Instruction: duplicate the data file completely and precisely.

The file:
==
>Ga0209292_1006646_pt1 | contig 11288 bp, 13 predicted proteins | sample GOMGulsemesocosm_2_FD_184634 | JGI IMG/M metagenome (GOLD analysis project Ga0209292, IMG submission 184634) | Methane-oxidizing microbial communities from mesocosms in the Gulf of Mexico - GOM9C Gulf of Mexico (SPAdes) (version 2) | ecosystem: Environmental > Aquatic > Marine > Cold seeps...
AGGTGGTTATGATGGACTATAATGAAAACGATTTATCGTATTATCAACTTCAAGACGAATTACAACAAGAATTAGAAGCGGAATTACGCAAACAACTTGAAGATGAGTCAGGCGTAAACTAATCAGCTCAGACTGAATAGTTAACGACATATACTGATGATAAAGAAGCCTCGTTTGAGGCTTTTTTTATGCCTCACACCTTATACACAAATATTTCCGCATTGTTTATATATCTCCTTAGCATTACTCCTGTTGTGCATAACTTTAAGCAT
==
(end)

>Ga0209292_1006646_pt1 | contig 11288 bp, 13 predicted proteins | sample GOMGulsemesocosm_2_FD_184634 | JGI IMG/M metagenome (GOLD analysis project Ga0209292, IMG submission 184634) | Methane-oxidizing microbial communities from mesocosms in the Gulf of Mexico - GOM9C Gulf of Mexico (SPAdes) (version 2) | ecosystem: Environmental > Aquatic > Marine > Cold seeps...
AGGTGGTTATGATGGACTATAATGAAAACGATTTATCGTATTATCAACTTCAAGACGAATTACAACAAGAATTAGAAGCGGAATTACGCAAACAACTTGAAGATGAGTCAGGCGTAAACTAATCAGCTCAGACTGAATAGTTAACGACATATACTGATGATAAAGAAGCCTCGTTTGAGGCTTTTTTTATGCCTCACACCTTATACACAAATATTTCCGCATTGTTTATATATCTCCTTAGCATTACTCCTGTTGTGCATAACTTTAAGCAT